Filed under: International Politics
“Nie wieder Krieg” – a quote basing on a lithography of Käthe Kollwitz in 1924 – “never again war” was a sentence dominating German foreign policies after 1945, counting for both German states the FRG (West), as well the GDR (East).
And, despise both states being bound into the Cold War blocks of power, none of them got directly involved in any war, nor send army unites into other countries, except for non-military missions as support and reconstruction after disasters as earthquakes or floods.
Since 1990 however, when the GDR got integrated into the area of the FRG and following along the complete recognition of the FRG as sovereign state (2 + 4 treaty), there seem to have changed some parameters in German foreign politics.
Of course it can be argued whether or not UN missions can be counted as wars, though they were actions “out of area” – outside the NATO-area, which was originally meant to be the operating area of the (West-)German army. However with the end of the Cold War and worldwide starting conflicts about resources and flaming up ethnic conflicts the focus of the Bundeswehr (Federal Army) changed from a defence army to an intervention army.
While UN missions were still matter of discussions in how far they were to explain as peace-securing missions in the name of the United Nations – and therefore not breaking the UN-charta – it was however completely different in the case of the Federal Yugoslav Autonomous Province of Kosovo and Metohija (Autonomna Pokrajina Kosovo i Metohija).
The NATO-attacks on cities and other locations in the Federal Republic of Yugoslavia were not an UN-mission and to declare it a NATO defence case makes no sense since the FR of Yugoslavia did not attack any NATO-member, in fact didn’t attack any other country.
The civil war in Kosovo and Metohija was a complete intra-Yugoslav matter and by their own laws the NATO could not intervent. In fact it was eventually the argument to prevent a genocide from happening that was used to explain the attacks by the NATO.
Even though their actually were civil war like unrest and ethnic conflicts happening in the autonomous province and both, Kosovo Albanians and Kosovo Serbs committed crimes and attacks on each other, it makes at least suspicious that the official NATO press announcements are very disputable, numbers of victims reached unbelievable heights and often claims could not fully be proven.
Before I’ll go further into detail here, I’ll move over to an overview of Bundeswehr missions since 1990:
1991: German marine unites patrol in the Persian Gulf, after the UN lead mission in Iraq and Kuwait, to control the UN declared sanctions against Iraq. German air-force bomber are temporarily stationed in Turkey during the UN mission.
1992: German army units stationed in Kampuchea. German marine patrols in the Adrian Sea to control the UN declared sanctions against Yugoslavia. An airfore base is constructed in Kenya. NATO-lead control-flights above Bosnia-Herzegovina.
1993: German army units in Somalia during an UN lead mission. German border police officers in Morocco.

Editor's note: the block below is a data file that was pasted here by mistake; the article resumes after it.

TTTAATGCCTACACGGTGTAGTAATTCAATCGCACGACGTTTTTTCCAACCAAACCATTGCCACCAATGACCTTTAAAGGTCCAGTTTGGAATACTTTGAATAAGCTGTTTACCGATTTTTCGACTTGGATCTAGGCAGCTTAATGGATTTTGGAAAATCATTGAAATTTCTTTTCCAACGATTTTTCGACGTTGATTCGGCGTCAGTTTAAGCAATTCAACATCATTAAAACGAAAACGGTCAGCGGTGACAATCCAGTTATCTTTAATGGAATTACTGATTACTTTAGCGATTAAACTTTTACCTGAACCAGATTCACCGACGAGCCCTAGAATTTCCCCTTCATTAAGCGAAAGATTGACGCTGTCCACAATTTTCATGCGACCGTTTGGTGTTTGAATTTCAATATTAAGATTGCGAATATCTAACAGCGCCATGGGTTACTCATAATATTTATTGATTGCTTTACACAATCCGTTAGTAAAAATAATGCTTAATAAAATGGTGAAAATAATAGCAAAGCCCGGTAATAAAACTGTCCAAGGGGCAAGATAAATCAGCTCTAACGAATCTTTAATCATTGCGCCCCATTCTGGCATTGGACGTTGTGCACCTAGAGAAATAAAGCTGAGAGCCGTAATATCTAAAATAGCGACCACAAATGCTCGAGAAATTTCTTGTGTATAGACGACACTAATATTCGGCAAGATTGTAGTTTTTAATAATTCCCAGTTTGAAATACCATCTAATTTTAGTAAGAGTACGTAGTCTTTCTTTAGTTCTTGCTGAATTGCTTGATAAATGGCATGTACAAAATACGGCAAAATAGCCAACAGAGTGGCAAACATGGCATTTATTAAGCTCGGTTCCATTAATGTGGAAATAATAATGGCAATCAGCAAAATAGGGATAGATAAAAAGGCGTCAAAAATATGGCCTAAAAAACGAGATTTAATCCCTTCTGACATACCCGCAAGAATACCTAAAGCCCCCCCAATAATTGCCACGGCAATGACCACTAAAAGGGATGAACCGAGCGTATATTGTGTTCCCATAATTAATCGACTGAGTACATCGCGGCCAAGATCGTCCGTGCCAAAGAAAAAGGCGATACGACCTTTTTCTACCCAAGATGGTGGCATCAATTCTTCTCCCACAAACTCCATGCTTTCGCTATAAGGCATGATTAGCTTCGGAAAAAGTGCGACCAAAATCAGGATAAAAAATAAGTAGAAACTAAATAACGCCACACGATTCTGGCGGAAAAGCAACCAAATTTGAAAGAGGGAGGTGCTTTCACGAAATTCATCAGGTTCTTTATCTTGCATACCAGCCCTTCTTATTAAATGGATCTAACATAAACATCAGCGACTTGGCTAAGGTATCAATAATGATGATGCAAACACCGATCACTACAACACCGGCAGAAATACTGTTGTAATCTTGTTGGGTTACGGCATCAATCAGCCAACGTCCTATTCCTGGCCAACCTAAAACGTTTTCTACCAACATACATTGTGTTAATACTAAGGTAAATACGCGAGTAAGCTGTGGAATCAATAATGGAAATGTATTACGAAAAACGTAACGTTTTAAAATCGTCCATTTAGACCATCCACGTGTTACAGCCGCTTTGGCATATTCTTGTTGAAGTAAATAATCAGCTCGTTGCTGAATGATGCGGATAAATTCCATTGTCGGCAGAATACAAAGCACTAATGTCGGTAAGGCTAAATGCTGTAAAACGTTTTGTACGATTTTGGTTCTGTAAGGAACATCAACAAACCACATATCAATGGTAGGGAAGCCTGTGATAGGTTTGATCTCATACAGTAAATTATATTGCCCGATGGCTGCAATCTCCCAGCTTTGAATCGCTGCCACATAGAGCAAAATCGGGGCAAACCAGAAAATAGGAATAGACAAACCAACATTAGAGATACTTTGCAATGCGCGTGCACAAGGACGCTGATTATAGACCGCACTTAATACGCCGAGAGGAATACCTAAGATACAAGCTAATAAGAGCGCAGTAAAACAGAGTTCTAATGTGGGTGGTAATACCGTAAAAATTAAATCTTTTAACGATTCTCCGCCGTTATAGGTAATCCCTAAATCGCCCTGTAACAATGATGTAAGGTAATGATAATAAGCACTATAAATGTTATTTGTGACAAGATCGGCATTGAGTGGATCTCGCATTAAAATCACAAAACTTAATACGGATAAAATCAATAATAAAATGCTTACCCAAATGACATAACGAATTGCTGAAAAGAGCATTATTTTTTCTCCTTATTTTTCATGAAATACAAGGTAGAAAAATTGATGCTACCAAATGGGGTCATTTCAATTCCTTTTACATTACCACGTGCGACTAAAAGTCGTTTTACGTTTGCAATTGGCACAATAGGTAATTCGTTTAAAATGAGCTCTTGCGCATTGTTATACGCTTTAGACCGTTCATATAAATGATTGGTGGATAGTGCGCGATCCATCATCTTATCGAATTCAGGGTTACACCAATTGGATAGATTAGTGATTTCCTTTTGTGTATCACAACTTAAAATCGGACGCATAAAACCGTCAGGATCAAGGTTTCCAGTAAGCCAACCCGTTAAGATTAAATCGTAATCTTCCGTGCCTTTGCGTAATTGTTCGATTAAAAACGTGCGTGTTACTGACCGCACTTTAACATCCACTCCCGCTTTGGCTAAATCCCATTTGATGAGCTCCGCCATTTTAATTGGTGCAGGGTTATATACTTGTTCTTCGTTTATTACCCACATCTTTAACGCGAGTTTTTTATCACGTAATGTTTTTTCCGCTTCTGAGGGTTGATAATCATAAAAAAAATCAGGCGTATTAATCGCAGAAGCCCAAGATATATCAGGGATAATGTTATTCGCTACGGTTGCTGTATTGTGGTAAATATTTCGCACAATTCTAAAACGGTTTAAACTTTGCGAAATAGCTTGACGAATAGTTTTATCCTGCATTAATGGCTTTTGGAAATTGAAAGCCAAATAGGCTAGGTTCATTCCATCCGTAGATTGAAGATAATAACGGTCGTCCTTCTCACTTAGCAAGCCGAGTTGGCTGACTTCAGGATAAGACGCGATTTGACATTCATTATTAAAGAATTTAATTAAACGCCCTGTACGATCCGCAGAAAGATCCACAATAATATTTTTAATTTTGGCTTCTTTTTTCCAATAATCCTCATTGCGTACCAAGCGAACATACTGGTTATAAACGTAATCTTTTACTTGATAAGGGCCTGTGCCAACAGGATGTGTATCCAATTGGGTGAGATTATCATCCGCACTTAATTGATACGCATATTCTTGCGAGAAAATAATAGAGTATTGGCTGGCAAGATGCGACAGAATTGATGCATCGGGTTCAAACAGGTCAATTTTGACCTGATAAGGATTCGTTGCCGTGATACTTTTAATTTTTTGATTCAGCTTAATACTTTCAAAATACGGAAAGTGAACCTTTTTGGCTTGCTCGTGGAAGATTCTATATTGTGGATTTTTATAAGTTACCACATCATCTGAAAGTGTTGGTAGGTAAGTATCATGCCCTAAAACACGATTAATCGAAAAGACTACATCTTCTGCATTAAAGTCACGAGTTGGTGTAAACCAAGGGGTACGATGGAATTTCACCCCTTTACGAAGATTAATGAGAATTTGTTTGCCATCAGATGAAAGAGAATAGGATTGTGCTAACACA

1994: German army units in Georgia during an UN lead mission. German air-force joins an air-bridge towards Rwanda. The German Federal Court declares out of area missions as confirm with the Federal laws.
1995: German army units stationed in Croatia. German air-force flights over Bosnia-Herzegovina.
1996: German army units in Bosnia-Herzegovina during an UN lead mission.
1997: German army mission in the Albanian civil-war to secure German citizens.
1999: NATO-lead air-born attacks on the Federal Republic of Yugoslavia – as reaction to the civil war in Kosovo-Metohija/Serbia. Often considered as the first “war” after 1945 with Germany joining in. Afterwards German troops are stationed in Kosovo-Metohija to fulfil police work in the area round Prizren. German army units in Indonesia and Timor-Leste during an UN-lead mission. German army units stationed in Sierra Leone and as well in Mozambique during an UN-lead missions.
2001: German army units stationed in Macedonia during a NATO-lead mission. German marine unites are send to Djibouti and first German soldiers arrive in Afghanistan within UN-lead missions.
2002: Greater German army unites in Afghanistan during an UN-lead mission. German marine unites arrive in Djibouti and the Gulf of Aden. German army units stationed in Kuwait. Within the UN-lead mission in Afghanistan German army units are stationed in Uzbekistan and start to an construct air-force base. German air-born marine units stationed in Kenya.
2003: German-French plans for an UN-lead intervention in Iraq get public. German army units stationed in Uganda. German marine patrolling along the Somali and Spain/Moroccans coats during an UN-lead mission.
2004: German army officers are send to Ethiopia. German army units stationed in the UAE.
2005: German army support in Indonesia after the tsunami.
2006: During an EU-lead mission are German army units stationed in Congo (Democratic Republic).
This list might be a bit incomplete, I please to excuse this.
Currently the Bundeswehr is still stationed “out of area” in: Kosovo-Metohija, Bosnia-Herzegovina, Georgia, Afghanistan, Uzbekistan, Sudan, Democratic Republic of Congo, Ethiopia, Sudan, Djibouti, Lebanon and around the “Horn Of Africa” (Indian Ocean).
In conclusion, The Bundeswehr is anything but a defensive army anymore, but an intervention troop. Whether one does see it as peace-securing missions or aggressive militarism – one thing is sure: The FRG, Germany, is involved in several conflicts and wars and the Bundeswehr isn’t hide away from potential military actions anymore as during the Cold War.
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